Like many of you, I was very, very upset when I learned of Steve Jobs’ passing. He was a technological and commercial visionary in an era that lacked many great leaders. In lieu of trusted political, religious, and economic pioneers, Jobs became something of our proxy president, a stand-in prime minister always pointing to the future not only of his industry, but of what his industry enabled: radical departures and improvements in the ways we form, execute and share ideas, art, and change. In some ways, his work has always been about some of the most human parts of humanness; his devices wouldn’t have made a difference if we haven’t always craved better ways to make and tell our stories. Imagine a Jobs at NASA, at EPA, at the UN. Imagine a Jobs in Congress. Imagine the broadening that leaders like Jobs might bring to our political stories, to our narratives of justice, war, and peace. This is why the news of his death found me having to sit down and say “godd-mn.”
For all of the accolades, we were reminded in the hours following Jobs’ passing that so many of the devices he invented and brought to market have been and are still being produced by companies like FoxConn in places like Shenzhen, China, in conditions that most of us should find deplorable. In the Venn diagram of activism and portable devices, almost all of us land in a damning place of overlap: churches, social justice agencies, occupiers of Wall Street…whether we’re Macs or PCs, iOses or Androids, we’re all part of the human rights crisis Mike Daisey brings to light in the link above. Bill Gates is part of it. Larry Page is part of it. Steve Jobs was and Apple is a part of it. Tim Cook, Apple’s new CEO, is part of it.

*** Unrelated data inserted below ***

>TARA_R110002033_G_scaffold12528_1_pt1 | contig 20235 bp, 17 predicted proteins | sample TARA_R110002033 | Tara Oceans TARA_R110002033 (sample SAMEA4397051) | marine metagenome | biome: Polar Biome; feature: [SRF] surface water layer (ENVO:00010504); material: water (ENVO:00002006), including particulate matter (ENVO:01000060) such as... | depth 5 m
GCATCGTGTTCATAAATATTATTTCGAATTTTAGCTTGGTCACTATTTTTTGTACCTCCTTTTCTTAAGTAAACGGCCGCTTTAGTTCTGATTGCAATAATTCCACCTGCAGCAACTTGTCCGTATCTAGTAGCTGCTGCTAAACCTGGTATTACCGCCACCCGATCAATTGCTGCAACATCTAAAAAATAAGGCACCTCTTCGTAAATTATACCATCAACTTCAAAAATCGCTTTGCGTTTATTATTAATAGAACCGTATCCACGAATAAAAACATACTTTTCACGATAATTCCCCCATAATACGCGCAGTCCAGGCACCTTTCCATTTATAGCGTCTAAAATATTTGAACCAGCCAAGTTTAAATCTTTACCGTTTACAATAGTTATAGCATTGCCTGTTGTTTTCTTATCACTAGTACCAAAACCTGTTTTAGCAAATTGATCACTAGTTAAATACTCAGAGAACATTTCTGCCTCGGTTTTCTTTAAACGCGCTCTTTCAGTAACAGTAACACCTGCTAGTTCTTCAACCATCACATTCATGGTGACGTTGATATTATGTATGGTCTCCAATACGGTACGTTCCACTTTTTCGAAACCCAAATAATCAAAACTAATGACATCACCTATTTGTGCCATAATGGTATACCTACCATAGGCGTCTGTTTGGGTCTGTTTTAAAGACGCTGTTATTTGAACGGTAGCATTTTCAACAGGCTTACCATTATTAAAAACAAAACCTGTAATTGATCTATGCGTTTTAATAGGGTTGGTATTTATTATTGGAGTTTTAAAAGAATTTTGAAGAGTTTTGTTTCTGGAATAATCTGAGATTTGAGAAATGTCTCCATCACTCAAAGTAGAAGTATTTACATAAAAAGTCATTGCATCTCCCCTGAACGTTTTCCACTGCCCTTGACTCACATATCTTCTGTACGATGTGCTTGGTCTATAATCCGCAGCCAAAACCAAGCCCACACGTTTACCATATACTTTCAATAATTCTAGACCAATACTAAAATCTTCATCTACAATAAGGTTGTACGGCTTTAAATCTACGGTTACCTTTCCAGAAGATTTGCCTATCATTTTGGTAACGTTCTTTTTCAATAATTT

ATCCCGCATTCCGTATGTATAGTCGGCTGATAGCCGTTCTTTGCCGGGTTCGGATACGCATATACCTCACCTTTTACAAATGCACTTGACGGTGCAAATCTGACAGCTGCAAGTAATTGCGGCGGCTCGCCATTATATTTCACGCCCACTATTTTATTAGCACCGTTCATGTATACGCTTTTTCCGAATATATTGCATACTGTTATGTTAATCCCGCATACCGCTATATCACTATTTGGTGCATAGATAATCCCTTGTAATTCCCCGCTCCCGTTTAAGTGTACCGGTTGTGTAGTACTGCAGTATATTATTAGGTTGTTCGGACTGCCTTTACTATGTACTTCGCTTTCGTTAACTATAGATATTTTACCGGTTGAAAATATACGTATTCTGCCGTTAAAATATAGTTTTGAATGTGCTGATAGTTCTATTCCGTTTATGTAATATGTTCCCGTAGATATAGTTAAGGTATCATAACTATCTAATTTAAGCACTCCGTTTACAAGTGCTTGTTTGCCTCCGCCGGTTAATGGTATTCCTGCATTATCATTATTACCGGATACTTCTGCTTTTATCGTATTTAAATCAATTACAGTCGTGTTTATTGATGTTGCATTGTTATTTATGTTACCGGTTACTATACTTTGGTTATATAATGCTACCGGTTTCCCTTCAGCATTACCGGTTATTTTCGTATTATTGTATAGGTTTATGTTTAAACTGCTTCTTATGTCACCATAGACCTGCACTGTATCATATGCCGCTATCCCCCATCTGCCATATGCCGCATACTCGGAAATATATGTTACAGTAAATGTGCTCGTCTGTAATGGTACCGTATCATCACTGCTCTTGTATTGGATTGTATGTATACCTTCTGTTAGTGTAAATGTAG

Tim, in the weeks and months to come, more will be written about Steve Jobs and his Apple legacy than about the war in Burma, the plight of the American homeless or the injustices endured by workers in the very factories where your amazing products are produced. It’s not too early to begin thinking about your own Apple legacy. End the relationship with FoxConn until conditions there are safe and just. Make Apple a B-Corp. Stun the world. Again.
Okay, so the music industry is suing LimeWire. Sue away, Lars Ulrich, sue away. You should, I guess. But you have to admit that this image, supposedly showing how much dough the biz has lost since the creation of Napster, is pretty convenient: